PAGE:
“One of my favorite things is that they had the live music playing, and all the tents were together so people just cruised by and saw everything there,” said Mario Huaracha, 23, business marketing. As a member of the Salsa Club, Huaracha summed up the learning experience with, “You come in, you learn the basics the first couple minutes of the class, and then you get paired up with a partner and you go and dance and learn moves and turns.” Out of all the activities taking place, getting sign-ups ranked as a top priority. “A lot of people signed our mailing list, and hopefully we’re going to have a successful club,” Huaracha said. A new club to the scene was the Young Democrats Club. “I’m a member of the Orange County Young Democrats, and they encouraged me to start a chapter here,” said Kathryn Pena, 26, history. “The challenge has been building up a network and getting to know people, but It’s working out pretty well.” Pena said, “My favorite part of Club Rush was the person who came up and told me, ‘I’ve been waiting for this club.’” Any students who would like to start a club for Fall 2011 can find a step by step guide at The next Club Rush is Sept. 20 from 11 a.m. until 1 p.m. in the quad.

Chili bowl cook-off helps support veterans through silent auction

photo by

Adam Jones/ lariat

Chili Bowl Cook-OFf: Veterans, Brandon Houser and Jason Conway, escort a wreath to the veteran’s memorial in memory of those lost in 9/11 terroist attacks. Student Elizabeth Tepe stood at the lectern while student Chase Chandler played “Taps” on the trumpet during the ceremony. NIcole Bullard For the 10th anniversary of 9/11, Saddleback College held a commemoration ceremony at

the college’s veterans memorial on Thursday, Sept. 8 at 4 p.m. to honor the victims and those who died in action. Saddleback President Tod

Burnett, and Associated Student Government President Joseph Hassine, provided the opening remarks and Emergency Medical Technician Ruth Grubb led a

moment of silence. Marine Corp Veteran and student Elizabeth Zepe spoke and Chase Chandler performed Taps. The commemoration ceremony also honored the first responders such as the firemen and police force. “Ten years ago, our country was forever changed,” Burnett said. “Our commemoration ceremony will give us time to reflect on the heroism of America’s first responders and the commitment of the American people.” After the commemoration ceremony the Chili Bowl CookOff was held at the Fine Arts Quad. The proceeds from the tickets and silent auction were for the Veteran’s Memorial. The money is for finishing the construction of the memorial. The Veterans Club had a booth and were competing in the Cook-Off. “This chili is actually my grandmother’s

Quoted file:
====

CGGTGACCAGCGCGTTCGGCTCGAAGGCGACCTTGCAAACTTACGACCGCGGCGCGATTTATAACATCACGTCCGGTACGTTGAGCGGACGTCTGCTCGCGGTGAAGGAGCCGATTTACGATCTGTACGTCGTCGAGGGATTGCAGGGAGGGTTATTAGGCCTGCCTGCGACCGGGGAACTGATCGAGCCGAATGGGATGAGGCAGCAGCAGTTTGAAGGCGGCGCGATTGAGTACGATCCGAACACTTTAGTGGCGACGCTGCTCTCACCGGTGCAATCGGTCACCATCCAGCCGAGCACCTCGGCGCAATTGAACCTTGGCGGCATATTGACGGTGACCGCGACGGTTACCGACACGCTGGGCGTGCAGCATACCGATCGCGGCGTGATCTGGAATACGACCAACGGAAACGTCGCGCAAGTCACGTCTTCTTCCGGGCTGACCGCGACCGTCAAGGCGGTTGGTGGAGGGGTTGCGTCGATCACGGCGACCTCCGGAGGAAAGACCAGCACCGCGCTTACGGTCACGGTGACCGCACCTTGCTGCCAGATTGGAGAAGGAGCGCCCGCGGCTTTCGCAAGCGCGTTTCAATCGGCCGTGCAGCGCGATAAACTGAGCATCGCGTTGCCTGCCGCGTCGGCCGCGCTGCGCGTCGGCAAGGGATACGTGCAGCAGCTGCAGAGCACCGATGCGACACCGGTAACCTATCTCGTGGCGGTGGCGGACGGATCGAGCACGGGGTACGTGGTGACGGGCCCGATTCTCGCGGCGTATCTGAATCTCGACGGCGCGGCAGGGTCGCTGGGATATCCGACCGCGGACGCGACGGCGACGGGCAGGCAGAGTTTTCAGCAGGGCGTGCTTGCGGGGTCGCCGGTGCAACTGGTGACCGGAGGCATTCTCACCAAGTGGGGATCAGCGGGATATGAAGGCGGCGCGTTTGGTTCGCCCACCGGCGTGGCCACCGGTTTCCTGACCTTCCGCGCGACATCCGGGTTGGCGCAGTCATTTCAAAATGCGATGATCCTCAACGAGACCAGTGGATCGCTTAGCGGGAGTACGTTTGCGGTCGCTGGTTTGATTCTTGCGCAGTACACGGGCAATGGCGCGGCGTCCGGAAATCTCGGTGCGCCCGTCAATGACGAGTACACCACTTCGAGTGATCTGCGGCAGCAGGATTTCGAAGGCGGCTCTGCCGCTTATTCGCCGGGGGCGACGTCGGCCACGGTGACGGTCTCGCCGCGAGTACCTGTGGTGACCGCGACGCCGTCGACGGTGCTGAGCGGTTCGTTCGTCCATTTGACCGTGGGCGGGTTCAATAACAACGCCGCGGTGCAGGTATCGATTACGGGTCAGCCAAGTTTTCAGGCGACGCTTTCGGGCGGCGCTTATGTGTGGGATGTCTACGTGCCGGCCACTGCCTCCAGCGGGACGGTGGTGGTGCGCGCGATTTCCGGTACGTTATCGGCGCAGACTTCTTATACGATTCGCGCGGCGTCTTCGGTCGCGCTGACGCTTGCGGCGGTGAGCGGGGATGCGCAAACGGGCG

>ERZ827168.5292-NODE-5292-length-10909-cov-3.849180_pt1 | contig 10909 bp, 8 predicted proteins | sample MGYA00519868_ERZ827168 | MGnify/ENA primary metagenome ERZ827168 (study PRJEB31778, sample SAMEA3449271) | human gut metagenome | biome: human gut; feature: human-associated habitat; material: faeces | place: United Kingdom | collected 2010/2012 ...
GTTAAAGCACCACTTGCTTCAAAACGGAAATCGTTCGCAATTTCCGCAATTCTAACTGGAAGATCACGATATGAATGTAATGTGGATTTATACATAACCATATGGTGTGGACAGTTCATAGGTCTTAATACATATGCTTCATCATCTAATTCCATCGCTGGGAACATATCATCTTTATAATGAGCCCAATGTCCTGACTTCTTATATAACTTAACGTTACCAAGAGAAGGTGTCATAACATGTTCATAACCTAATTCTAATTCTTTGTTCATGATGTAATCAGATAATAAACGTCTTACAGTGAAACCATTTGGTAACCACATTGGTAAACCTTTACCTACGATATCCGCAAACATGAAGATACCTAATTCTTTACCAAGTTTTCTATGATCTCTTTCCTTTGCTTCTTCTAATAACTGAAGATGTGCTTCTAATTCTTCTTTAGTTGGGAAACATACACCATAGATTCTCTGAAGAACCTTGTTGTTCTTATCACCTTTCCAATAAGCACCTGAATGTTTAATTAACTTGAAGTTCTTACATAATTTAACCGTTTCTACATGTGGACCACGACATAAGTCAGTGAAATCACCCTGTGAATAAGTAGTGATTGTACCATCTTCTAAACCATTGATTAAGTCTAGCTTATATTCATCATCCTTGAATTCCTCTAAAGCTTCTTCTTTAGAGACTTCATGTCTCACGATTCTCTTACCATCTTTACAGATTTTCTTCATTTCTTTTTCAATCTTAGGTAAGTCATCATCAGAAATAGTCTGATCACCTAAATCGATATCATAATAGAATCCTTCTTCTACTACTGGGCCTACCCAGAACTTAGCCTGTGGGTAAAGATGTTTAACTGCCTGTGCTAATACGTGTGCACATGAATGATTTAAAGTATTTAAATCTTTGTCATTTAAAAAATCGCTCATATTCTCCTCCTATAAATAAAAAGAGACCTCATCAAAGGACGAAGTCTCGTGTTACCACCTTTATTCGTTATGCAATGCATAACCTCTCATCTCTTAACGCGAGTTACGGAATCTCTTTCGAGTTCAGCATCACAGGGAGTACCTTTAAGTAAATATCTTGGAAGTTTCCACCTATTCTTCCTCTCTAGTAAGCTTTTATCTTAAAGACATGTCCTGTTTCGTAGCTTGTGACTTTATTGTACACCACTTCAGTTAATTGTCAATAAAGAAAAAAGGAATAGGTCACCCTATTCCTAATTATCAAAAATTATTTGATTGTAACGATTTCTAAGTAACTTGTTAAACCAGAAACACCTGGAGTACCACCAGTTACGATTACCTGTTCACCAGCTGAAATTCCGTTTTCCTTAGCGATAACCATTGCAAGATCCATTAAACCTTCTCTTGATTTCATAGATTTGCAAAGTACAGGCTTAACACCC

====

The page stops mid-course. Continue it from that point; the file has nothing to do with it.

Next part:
recipe,” said Kolin William, the Veterans Club adviser who was giving out chili to passerby. “It’s really good.”

“The Chili Bowl Cook-Off was to remember the brave Americans on 9/11 and the veterans who dedicated themselves to this country.” The Veterans Club are veterans who attend Saddleback. The club is an advocate of veterans at Saddleback and more. The purpose is to offer a community of individuals with the same experiences while attending classes to further education-

Study abroad opportunity in England and Spain Students interested in English and Spanish will have opportunity to travel Spring 2012. cassie rossel The Liberal Arts Department at Saddleback College is holding two study abroad programs for the upcoming Spring 2012 semester. The destinations are Oxford, England and Salamanca, Spain. Suki Fisher is the head of the England program, and Carmenmara Hernandez-Bravo is the head of the Spain program. Both instructors have acquired a real passion for their programs through organizing

and participating in the trips to Oxford and Salamanca. With unforgettable scenery, historical landmarks, and excursions to world-renown museums, both programs are sure to grant each participant once-ina-lifetime experiences that will never be forgotten. “Through the study abroad program, students are given the opportunity to grow as individuals while living in a foreign environment,” Fisher said. The program in Oxford is mostly geared towards English or art majors, but is not limited to those fields of study. It offers general education classes such as English 1A, English 1B, and Art History 26. Instructor Fisher has been in charge of the study abroad program in Oxford since 2008 and raves that it “gives students a

photo courtesy of suki fisher

Oxford: Saddleback advisers take students on a walking tour of Oxford, England in 2009. broader sense of the world.” The study abroad program in Salamanca is mostly meant for Spanish majors, but all students of different majors are welcome

to join the experience. The program offers six Spanish language courses as well as several history of Spanish Civilization courses.